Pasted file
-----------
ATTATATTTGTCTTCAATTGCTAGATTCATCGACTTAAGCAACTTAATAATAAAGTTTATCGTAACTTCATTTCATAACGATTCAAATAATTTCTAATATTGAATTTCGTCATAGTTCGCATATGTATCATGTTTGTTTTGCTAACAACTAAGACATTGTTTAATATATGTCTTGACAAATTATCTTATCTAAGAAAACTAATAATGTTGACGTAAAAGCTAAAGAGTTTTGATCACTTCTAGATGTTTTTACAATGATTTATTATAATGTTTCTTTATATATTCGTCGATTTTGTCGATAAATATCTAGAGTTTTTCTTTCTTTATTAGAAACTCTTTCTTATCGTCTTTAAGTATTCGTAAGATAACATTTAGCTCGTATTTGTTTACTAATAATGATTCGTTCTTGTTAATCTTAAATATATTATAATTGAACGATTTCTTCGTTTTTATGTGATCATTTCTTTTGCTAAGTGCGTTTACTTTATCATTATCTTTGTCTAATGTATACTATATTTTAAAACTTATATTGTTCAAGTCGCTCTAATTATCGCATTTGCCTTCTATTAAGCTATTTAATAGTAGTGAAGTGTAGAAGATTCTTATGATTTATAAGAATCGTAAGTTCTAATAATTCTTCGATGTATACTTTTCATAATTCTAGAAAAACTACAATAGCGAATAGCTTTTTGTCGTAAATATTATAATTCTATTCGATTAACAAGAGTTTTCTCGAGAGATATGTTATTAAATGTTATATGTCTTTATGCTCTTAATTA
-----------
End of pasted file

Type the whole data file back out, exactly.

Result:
ATTATATTTGTCTTCAATTGCTAGATTCATCGACTTAAGCAACTTAATAATAAAGTTTATCGTAACTTCATTTCATAACGATTCAAATAATTTCTAATATTGAATTTCGTCATAGTTCGCATATGTATCATGTTTGTTTTGCTAACAACTAAGACATTGTTTAATATATGTCTTGACAAATTATCTTATCTAAGAAAACTAATAATGTTGACGTAAAAGCTAAAGAGTTTTGATCACTTCTAGATGTTTTTACAATGATTTATTATAATGTTTCTTTATATATTCGTCGATTTTGTCGATAAATATCTAGAGTTTTTCTTTCTTTATTAGAAACTCTTTCTTATCGTCTTTAAGTATTCGTAAGATAACATTTAGCTCGTATTTGTTTACTAATAATGATTCGTTCTTGTTAATCTTAAATATATTATAATTGAACGATTTCTTCGTTTTTATGTGATCATTTCTTTTGCTAAGTGCGTTTACTTTATCATTATCTTTGTCTAATGTATACTATATTTTAAAACTTATATTGTTCAAGTCGCTCTAATTATCGCATTTGCCTTCTATTAAGCTATTTAATAGTAGTGAAGTGTAGAAGATTCTTATGATTTATAAGAATCGTAAGTTCTAATAATTCTTCGATGTATACTTTTCATAATTCTAGAAAAACTACAATAGCGAATAGCTTTTTGTCGTAAATATTATAATTCTATTCGATTAACAAGAGTTTTCTCGAGAGATATGTTATTAAATGTTATATGTCTTTATGCTCTTAATTA